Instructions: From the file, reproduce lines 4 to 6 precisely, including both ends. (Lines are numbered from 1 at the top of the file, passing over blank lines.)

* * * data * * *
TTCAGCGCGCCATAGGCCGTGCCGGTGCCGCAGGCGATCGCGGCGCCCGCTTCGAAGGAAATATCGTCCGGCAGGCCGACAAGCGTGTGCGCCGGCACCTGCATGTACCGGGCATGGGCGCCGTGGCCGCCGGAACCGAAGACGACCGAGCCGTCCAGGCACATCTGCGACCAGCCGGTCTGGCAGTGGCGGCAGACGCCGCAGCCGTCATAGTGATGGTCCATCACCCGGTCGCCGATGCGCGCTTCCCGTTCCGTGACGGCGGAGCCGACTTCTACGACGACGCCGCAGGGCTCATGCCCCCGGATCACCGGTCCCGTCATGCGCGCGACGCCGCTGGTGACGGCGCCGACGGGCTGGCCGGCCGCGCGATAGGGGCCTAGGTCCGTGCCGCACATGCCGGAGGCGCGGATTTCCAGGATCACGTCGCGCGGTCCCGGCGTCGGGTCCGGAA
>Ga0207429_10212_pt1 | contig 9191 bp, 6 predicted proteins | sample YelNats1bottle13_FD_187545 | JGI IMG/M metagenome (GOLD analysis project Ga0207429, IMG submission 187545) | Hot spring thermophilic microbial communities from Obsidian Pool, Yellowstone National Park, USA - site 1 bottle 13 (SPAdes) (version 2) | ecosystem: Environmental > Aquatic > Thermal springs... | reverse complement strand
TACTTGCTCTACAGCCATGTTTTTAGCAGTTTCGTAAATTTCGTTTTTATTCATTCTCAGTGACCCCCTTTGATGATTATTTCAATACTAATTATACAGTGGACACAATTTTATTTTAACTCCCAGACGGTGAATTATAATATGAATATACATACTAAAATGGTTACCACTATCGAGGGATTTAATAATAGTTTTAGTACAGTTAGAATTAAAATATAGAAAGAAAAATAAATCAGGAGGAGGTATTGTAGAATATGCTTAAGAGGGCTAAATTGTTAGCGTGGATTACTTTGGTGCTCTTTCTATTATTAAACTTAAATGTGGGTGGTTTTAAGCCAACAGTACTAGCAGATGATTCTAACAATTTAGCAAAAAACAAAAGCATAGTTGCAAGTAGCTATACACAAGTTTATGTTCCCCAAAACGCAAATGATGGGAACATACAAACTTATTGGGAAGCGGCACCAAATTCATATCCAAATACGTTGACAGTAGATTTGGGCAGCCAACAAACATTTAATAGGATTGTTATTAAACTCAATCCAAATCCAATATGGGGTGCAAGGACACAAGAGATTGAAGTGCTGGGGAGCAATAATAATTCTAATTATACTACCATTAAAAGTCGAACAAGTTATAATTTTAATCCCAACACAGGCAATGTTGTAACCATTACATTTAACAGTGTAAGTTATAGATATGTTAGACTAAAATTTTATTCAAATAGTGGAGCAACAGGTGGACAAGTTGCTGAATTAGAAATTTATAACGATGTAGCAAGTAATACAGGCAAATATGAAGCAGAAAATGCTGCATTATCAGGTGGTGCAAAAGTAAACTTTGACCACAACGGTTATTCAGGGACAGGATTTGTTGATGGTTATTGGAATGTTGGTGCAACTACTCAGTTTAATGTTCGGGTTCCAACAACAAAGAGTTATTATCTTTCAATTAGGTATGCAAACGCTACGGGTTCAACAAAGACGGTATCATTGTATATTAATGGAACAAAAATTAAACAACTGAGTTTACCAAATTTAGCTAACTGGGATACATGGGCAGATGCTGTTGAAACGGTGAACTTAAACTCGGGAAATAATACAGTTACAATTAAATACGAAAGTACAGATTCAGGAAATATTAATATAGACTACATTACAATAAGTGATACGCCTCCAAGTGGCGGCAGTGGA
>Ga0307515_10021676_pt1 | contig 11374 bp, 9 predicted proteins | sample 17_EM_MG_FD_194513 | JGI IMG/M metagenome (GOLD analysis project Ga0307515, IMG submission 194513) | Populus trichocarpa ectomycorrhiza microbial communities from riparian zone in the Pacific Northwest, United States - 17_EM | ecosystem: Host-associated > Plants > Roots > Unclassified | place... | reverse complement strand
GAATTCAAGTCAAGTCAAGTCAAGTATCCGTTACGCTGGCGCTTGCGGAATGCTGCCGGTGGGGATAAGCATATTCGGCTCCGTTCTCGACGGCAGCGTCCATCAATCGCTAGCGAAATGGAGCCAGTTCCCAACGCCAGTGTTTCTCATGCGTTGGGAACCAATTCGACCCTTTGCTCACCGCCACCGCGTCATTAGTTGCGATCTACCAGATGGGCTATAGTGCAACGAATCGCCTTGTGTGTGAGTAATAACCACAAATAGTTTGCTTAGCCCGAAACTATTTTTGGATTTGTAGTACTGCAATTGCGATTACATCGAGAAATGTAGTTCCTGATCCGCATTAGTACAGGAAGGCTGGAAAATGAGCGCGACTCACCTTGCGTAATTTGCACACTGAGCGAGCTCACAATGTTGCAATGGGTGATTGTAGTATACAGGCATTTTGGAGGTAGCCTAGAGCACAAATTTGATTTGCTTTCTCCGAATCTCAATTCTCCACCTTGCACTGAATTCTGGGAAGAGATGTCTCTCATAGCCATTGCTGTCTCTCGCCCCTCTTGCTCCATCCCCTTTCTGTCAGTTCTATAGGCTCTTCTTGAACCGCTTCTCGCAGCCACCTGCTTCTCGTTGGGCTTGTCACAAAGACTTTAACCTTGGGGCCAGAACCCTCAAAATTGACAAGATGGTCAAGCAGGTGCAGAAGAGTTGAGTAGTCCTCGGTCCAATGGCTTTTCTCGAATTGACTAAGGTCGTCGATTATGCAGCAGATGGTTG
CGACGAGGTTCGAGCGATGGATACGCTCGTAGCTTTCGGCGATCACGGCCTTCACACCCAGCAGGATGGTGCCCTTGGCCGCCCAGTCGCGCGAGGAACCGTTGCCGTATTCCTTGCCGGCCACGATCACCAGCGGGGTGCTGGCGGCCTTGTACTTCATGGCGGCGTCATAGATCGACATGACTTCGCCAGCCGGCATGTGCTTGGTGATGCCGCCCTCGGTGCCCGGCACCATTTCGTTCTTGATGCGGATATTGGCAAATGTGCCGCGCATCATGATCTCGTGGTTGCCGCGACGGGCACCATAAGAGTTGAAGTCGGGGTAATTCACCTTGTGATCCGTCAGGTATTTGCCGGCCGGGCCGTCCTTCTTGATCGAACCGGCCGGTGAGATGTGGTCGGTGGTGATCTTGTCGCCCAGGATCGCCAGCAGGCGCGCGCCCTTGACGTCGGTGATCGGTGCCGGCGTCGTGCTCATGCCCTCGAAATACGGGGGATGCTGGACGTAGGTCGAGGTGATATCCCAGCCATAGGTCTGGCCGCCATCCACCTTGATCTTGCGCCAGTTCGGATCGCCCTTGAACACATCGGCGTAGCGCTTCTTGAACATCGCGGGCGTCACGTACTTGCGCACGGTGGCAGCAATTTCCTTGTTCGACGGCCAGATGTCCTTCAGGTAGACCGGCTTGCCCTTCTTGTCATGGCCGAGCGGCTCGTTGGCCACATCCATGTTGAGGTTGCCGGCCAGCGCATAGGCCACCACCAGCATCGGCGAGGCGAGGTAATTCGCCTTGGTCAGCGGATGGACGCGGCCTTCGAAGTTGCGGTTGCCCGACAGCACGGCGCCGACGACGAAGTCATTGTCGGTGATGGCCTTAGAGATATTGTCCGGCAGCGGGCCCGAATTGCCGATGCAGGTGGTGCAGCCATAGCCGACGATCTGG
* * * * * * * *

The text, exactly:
>Ga0307515_10021676_pt1 | contig 11374 bp, 9 predicted proteins | sample 17_EM_MG_FD_194513 | JGI IMG/M metagenome (GOLD analysis project Ga0307515, IMG submission 194513) | Populus trichocarpa ectomycorrhiza microbial communities from riparian zone in the Pacific Northwest, United States - 17_EM | ecosystem: Host-associated > Plants > Roots > Unclassified | place... | reverse complement strand
GAATTCAAGTCAAGTCAAGTCAAGTATCCGTTACGCTGGCGCTTGCGGAATGCTGCCGGTGGGGATAAGCATATTCGGCTCCGTTCTCGACGGCAGCGTCCATCAATCGCTAGCGAAATGGAGCCAGTTCCCAACGCCAGTGTTTCTCATGCGTTGGGAACCAATTCGACCCTTTGCTCACCGCCACCGCGTCATTAGTTGCGATCTACCAGATGGGCTATAGTGCAACGAATCGCCTTGTGTGTGAGTAATAACCACAAATAGTTTGCTTAGCCCGAAACTATTTTTGGATTTGTAGTACTGCAATTGCGATTACATCGAGAAATGTAGTTCCTGATCCGCATTAGTACAGGAAGGCTGGAAAATGAGCGCGACTCACCTTGCGTAATTTGCACACTGAGCGAGCTCACAATGTTGCAATGGGTGATTGTAGTATACAGGCATTTTGGAGGTAGCCTAGAGCACAAATTTGATTTGCTTTCTCCGAATCTCAATTCTCCACCTTGCACTGAATTCTGGGAAGAGATGTCTCTCATAGCCATTGCTGTCTCTCGCCCCTCTTGCTCCATCCCCTTTCTGTCAGTTCTATAGGCTCTTCTTGAACCGCTTCTCGCAGCCACCTGCTTCTCGTTGGGCTTGTCACAAAGACTTTAACCTTGGGGCCAGAACCCTCAAAATTGACAAGATGGTCAAGCAGGTGCAGAAGAGTTGAGTAGTCCTCGGTCCAATGGCTTTTCTCGAATTGACTAAGGTCGTCGATTATGCAGCAGATGGTTG
CGACGAGGTTCGAGCGATGGATACGCTCGTAGCTTTCGGCGATCACGGCCTTCACACCCAGCAGGATGGTGCCCTTGGCCGCCCAGTCGCGCGAGGAACCGTTGCCGTATTCCTTGCCGGCCACGATCACCAGCGGGGTGCTGGCGGCCTTGTACTTCATGGCGGCGTCATAGATCGACATGACTTCGCCAGCCGGCATGTGCTTGGTGATGCCGCCCTCGGTGCCCGGCACCATTTCGTTCTTGATGCGGATATTGGCAAATGTGCCGCGCATCATGATCTCGTGGTTGCCGCGACGGGCACCATAAGAGTTGAAGTCGGGGTAATTCACCTTGTGATCCGTCAGGTATTTGCCGGCCGGGCCGTCCTTCTTGATCGAACCGGCCGGTGAGATGTGGTCGGTGGTGATCTTGTCGCCCAGGATCGCCAGCAGGCGCGCGCCCTTGACGTCGGTGATCGGTGCCGGCGTCGTGCTCATGCCCTCGAAATACGGGGGATGCTGGACGTAGGTCGAGGTGATATCCCAGCCATAGGTCTGGCCGCCATCCACCTTGATCTTGCGCCAGTTCGGATCGCCCTTGAACACATCGGCGTAGCGCTTCTTGAACATCGCGGGCGTCACGTACTTGCGCACGGTGGCAGCAATTTCCTTGTTCGACGGCCAGATGTCCTTCAGGTAGACCGGCTTGCCCTTCTTGTCATGGCCGAGCGGCTCGTTGGCCACATCCATGTTGAGGTTGCCGGCCAGCGCATAGGCCACCACCAGCATCGGCGAGGCGAGGTAATTCGCCTTGGTCAGCGGATGGACGCGGCCTTCGAAGTTGCGGTTGCCCGACAGCACGGCGCCGACGACGAAGTCATTGTCGGTGATGGCCTTAGAGATATTGTCCGGCAGCGGGCCCGAATTGCCGATGCAGGTGGTGCAGCCATAGCCGACGATCTGG